26 January 2014

Near-death experiences: more obfuscation

This was first published in September. I am re-posting it in connection with an article about a new book on near-death experiences which appeared in Saturday’s Daily Mail. This, as usual, muddies the waters by perpetuating the confusion that the phenomena are either ‘genuine’, in the sense of providing evidence of the afterlife or the paranormal, or, if not ‘genuine’ in this sense, are to be dismissed.
The author of the book, Penny Sartori, appears to have some connection with the Alister Hardy Religious Experience Research Centre, currently based in Lampeter but originally part of the University of Oxford. The Centre was set up shortly after we published our initial pioneering research on out-of-the-body experiences, and cleverly succeeded in drawing away any publicity and research funds we might have got, including about OBEs, and getting them for itself. It may well have been set up expressly for this purpose. It certainly never carried out, as far as I am aware, any actual research on OBEs.
The present obsession with near-death experiences, and the false dichotomy that these kinds of phenomena must be either (a) real (meaning paranormal), or (b) dismissable, is to be deplored. It contributes to our being blocked from receiving any funding for research that would actually advance understanding of the phenomena.

There has recently been some more interest in near-death experiences, including a large number of hits on the posts about them on my blog. This is always very irritating, as there is no sign of response to our appeals for funding.

A number of areas of research, on which quite a lot of money is being spent throughout the world, were initiated by us. In some of the cases it could be claimed that the research now being done might have developed independently of our drawing attention to it, as the information was there, although ignored (e.g. the development of distorted interpretations of early forms of Gnostic Christianity).

However, there was no concept of near-death experiences until it arose out of nominal research on out-of-the-body experiences (OBEs). This in turn had developed (with some delay) following the publication of our first book [1] on OBEs, which made these appear as a type of experience that had sufficiently consistent characteristics to justify academic recognition. Our work provided much less justification for relating OBEs to the question of ‘proving’ survival than did the previous associations with spiritualistic beliefs.

The new and spurious category of near-death experiences arose from there being some cases reported of OBEs in hospitals. Eventually the concept of near-death experiences replaced that of OBEs in popular attention, so that the question of ‘proving’ survival or otherwise once again became the issue predominantly associated with such experiences.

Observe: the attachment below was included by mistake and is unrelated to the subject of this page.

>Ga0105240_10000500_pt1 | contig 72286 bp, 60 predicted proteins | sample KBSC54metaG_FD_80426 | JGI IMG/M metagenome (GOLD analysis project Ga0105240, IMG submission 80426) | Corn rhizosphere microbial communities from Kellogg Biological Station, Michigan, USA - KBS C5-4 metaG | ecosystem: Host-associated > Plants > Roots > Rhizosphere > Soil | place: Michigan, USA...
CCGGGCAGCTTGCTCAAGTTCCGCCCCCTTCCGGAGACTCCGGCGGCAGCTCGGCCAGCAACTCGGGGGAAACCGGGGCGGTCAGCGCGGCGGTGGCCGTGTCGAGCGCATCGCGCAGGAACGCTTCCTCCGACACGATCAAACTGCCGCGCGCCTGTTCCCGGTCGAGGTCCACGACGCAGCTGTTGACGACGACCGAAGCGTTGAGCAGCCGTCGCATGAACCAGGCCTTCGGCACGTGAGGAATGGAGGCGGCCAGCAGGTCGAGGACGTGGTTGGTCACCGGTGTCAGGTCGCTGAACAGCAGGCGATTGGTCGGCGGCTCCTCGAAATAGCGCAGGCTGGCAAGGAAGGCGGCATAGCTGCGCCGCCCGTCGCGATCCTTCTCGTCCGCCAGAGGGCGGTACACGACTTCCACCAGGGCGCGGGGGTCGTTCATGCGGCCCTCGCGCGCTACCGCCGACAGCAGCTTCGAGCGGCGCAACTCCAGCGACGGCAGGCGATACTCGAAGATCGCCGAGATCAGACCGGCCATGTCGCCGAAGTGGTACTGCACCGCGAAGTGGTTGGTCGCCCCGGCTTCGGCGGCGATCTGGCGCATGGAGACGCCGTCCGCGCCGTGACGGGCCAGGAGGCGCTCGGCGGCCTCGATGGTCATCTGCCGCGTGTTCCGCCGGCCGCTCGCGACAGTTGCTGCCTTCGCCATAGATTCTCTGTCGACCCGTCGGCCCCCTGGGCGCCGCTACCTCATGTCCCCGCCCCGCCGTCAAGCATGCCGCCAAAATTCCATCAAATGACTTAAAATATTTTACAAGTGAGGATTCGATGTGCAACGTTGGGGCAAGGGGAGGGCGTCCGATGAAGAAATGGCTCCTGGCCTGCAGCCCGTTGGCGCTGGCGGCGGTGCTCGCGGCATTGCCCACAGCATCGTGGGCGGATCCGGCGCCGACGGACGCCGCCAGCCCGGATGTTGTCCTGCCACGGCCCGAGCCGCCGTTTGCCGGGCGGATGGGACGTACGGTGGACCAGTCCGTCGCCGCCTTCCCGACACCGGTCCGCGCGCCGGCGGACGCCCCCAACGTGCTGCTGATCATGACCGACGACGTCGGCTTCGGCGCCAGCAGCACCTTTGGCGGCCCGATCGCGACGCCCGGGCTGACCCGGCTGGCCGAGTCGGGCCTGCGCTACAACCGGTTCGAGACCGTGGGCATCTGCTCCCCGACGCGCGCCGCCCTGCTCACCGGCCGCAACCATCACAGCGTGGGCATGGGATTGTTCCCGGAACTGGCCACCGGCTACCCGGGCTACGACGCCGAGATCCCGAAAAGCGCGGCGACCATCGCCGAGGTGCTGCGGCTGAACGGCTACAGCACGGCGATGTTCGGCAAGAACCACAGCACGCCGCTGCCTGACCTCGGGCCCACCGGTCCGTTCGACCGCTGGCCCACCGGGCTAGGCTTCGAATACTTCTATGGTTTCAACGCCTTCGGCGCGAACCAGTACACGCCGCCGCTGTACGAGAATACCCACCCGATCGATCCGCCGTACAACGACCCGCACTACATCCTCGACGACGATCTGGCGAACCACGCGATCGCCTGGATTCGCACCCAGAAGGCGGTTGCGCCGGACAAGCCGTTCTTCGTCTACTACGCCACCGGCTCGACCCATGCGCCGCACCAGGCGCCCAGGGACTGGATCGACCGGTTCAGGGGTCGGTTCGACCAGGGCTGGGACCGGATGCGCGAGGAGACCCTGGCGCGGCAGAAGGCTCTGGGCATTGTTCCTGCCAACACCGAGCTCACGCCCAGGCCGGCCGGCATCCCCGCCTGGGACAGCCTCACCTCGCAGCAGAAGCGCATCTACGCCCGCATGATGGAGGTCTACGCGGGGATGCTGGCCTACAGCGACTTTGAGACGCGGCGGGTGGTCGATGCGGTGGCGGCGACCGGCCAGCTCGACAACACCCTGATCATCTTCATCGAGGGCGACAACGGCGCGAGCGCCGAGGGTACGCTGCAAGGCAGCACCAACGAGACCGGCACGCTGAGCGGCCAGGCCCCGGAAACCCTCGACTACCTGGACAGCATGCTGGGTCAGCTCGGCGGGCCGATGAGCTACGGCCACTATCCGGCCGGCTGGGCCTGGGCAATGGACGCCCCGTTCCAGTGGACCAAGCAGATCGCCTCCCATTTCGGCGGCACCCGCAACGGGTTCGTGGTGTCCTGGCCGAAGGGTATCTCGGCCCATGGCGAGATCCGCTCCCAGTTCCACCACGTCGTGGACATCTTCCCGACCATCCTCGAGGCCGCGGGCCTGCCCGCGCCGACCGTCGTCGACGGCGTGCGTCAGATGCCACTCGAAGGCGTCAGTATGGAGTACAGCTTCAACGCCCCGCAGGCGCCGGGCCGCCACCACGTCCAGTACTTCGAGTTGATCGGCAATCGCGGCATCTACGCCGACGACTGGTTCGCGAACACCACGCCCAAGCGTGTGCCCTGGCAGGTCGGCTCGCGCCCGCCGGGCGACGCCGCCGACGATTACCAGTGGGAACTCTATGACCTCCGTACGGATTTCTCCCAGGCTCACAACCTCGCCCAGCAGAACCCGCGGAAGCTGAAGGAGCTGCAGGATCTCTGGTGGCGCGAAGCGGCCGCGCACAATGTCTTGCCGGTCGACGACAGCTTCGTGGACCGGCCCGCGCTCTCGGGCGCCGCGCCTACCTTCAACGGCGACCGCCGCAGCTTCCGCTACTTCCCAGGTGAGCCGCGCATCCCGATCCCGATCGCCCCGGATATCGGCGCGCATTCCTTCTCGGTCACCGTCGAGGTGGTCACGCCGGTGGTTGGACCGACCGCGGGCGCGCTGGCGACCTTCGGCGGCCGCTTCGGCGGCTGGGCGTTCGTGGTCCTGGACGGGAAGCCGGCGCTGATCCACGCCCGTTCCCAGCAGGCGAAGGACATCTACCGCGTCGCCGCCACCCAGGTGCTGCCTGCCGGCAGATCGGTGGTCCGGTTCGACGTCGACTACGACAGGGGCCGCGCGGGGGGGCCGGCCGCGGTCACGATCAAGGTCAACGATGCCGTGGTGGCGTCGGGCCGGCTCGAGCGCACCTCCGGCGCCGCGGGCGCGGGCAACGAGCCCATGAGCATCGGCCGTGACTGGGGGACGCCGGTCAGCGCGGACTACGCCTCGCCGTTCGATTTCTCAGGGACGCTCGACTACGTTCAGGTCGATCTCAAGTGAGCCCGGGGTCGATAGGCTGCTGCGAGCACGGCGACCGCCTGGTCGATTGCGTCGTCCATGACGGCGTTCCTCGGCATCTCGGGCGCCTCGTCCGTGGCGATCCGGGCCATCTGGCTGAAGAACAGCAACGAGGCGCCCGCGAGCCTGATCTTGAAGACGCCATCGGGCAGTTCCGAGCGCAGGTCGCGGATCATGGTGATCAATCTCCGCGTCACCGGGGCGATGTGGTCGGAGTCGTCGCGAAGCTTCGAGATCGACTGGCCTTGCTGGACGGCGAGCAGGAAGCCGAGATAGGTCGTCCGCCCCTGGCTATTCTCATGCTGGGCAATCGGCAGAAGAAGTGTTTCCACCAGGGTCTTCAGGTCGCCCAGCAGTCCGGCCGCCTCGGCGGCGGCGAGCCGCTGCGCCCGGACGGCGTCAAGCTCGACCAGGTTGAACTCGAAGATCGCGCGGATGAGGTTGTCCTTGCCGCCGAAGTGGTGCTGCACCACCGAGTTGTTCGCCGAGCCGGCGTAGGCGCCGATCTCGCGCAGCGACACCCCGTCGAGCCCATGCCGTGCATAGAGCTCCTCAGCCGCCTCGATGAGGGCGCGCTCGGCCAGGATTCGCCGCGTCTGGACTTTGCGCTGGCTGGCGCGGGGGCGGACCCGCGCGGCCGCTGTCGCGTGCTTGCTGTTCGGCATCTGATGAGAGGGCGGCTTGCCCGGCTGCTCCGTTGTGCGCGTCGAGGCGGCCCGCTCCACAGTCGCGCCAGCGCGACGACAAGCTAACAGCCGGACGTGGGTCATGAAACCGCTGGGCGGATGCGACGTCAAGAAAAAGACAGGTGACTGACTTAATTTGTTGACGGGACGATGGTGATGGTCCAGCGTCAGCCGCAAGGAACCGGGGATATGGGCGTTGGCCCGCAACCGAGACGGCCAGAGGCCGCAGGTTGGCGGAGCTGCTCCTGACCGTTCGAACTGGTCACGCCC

However, the resulting association of OBE-type experiences with the idea of extreme states is likely to be highly misleading. In one study conducted by Professor Ian Stevenson [2] of the University of Virginia, for example, it appeared that only about half of the subjects of supposed near-death experiences were in any sense near to death.

My colleague Charles McCreery carried out an experiment, as part of his doctoral research at the Department of Experimental Psychology in Oxford, in which subjects attempted to induce OBEs in the laboratory. He found that two of his subjects reported subjective phenomena similar to those of so-called near-death experiences. Both subjects referred to ‘tunnels’, and one of them also described having the impression of ‘being on elastic going towards a tiny white light in [the] distance’. Neither of these subjects showed any sign of being near death. The one who reported the white light in the distance was a young female graduate student aged twenty-six. [3]

1. Green, C. (1968). Out-of-the-body Experiences. Institute of Psychophysical Research.
2. Stevenson, I. (1987). Personal communication to Charles McCreery.
3. McCreery, C. and Claridge, G. (1996). ‘A study of hallucination in normal subjects – I. Self-report data’. Personality and Individual Differences, Vol 21, no. 5, pp. 739-747.

‘We are appealing for £200,000 to assist my colleague Dr Charles McCreery in completing the work for his book on out-of-the-body experiences, then publishing it and publicising it. He has received no funding during the writing of this book, which is based on the research he carried out for his Oxford DPhil on out-of-the-body experiences. The book includes the results of both experimental work and extensive analyses of case material.
Dr McCreery’s book is a rigorously scientific analysis of out-of-the-body experiences, with discussions of the philosophical implications of these and related phenomena. It deserves to be completed, published and widely advertised. Those who claim that they want to advance human knowledge should provide us with the financial support required to enable this to happen.’
Dr Celia Green

more about modern ‘research’